No, according to the resurrected Jesus, what matters most for his disciples is that they worship, and that they go.

Out into the world, in spite of their doubts.

The mark of discipleship is that we do what we promise to do in faith, to love and serve the Lord . . .

Even when we sometimes don’t have a clear idea of why we do it . . .

Or what we are supposed to do, or how even we are supposed to go about doing it.

Think about it for a moment.

Jesus’ commission to his disciples in today’s gospel is to “Go make disciples of all

nations, baptizing them and teaching them to obey everything I have commanded you.”

Now, I don’t know about you, but when I hear those words, I tend to hear them in a variety of ways.

First, perhaps, I hear the Great Commission with a little bit of guilt. “Oh my gosh, have I made enough disciples lately?

Or then, perhaps, there is a sense of being overwhelmed: “All nations, Jesus? Teach them everything?”

Or maybe confusion, a lack of direction “Exactly how, Jesus, are we supposed to go about doing all that?”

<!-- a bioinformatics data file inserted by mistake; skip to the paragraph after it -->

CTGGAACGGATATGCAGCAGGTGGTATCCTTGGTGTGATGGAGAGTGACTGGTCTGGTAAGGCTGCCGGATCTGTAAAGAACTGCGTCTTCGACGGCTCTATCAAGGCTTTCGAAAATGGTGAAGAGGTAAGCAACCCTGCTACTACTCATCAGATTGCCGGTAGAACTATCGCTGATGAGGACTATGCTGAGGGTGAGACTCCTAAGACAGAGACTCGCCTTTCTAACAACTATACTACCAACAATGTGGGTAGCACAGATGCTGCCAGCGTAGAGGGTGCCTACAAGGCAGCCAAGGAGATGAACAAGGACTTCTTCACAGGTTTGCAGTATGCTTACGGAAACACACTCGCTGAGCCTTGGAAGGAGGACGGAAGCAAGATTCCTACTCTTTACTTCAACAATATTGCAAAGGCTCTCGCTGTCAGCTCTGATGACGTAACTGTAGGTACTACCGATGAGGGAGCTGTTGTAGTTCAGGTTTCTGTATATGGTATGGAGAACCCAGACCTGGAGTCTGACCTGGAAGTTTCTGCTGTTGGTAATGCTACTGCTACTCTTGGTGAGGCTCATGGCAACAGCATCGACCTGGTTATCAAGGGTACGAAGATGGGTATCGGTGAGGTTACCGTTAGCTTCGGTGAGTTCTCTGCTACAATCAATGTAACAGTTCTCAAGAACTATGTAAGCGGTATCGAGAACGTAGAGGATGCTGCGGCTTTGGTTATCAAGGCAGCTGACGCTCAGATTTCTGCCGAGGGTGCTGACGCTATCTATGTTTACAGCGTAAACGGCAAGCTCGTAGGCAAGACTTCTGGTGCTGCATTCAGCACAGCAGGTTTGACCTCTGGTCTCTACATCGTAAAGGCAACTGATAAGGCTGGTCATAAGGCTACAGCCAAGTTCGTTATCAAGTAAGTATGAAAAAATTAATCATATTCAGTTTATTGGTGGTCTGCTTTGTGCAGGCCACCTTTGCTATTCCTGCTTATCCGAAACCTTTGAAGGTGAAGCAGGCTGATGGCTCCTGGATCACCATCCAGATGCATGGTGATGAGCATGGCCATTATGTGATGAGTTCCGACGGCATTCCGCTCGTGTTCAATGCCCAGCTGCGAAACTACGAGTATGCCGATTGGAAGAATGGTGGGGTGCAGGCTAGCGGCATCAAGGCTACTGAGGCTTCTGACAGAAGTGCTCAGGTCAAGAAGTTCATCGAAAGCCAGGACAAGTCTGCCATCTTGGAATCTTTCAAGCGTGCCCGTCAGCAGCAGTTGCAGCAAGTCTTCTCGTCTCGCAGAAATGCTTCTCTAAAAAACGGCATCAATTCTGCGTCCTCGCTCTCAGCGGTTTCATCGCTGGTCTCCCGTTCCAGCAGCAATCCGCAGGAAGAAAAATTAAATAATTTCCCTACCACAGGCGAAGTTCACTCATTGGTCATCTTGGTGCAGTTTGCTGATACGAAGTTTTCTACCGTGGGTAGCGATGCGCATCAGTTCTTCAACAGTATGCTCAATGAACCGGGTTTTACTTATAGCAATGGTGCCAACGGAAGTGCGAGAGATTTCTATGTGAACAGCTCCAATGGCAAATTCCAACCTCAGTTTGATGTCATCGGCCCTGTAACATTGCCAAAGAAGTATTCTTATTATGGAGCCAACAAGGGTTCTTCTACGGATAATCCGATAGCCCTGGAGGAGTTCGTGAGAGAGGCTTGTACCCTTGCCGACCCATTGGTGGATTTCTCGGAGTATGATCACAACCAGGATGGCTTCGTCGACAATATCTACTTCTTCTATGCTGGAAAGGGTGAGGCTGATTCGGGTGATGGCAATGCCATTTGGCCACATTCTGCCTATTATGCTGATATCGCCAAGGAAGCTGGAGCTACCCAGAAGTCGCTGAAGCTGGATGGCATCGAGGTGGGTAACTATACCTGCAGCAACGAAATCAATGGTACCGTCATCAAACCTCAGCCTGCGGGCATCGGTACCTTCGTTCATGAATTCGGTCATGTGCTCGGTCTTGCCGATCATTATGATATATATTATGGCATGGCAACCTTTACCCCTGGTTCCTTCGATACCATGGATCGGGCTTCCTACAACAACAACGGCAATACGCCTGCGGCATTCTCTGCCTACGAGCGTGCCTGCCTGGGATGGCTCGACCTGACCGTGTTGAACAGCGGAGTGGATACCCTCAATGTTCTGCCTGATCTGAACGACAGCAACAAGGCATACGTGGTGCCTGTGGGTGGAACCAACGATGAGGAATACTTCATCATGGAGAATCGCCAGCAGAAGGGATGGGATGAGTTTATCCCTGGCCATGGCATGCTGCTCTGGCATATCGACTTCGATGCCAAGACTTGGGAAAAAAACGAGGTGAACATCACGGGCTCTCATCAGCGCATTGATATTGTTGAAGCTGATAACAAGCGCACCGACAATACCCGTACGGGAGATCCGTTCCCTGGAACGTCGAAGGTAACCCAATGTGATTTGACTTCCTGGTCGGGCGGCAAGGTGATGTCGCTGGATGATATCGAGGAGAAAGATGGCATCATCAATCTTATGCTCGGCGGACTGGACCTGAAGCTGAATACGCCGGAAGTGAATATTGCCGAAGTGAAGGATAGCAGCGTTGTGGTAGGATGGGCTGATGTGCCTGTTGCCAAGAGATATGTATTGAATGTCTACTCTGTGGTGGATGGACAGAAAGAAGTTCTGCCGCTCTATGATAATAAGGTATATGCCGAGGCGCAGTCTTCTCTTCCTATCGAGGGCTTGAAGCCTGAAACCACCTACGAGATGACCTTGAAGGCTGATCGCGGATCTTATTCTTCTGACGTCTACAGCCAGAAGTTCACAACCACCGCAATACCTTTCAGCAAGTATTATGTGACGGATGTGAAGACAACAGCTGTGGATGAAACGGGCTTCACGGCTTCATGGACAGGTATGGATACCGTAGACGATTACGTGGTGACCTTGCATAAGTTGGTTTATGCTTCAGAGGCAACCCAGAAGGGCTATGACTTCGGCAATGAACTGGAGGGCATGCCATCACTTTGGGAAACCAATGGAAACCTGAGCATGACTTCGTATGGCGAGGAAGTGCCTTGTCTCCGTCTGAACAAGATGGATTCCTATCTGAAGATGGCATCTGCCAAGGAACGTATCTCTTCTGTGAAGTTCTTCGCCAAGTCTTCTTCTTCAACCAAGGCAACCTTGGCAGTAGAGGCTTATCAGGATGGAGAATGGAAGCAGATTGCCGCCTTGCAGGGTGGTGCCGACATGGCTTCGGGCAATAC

Sound familiar?

The mix of emotions and questions, doubts and confusion, that accompany our response to the Great Commission . . .

. . . is probably pretty similar to what the disciples experienced too, on that mountain in Galilee.

What, they probably asked themselves is this all about? Why do it? And what would that kind of discipleship look like?

The Gospel of Matthew doesn’t attempt to answer those questions in any kind of followup.

This is the last chapter of that gospel, there’s no more to read than what is already there.

We don’t know, for certain, what the disciples came up with.

And we are still, generations from those disciples, trying to figure out those same questions.

Trying to gain wisdom and understanding about why we do the work we do.

Trying to figure out what discipleship looks like in our own time and place.

At Christ Episcopal Church, in our community, across our nation, around the world.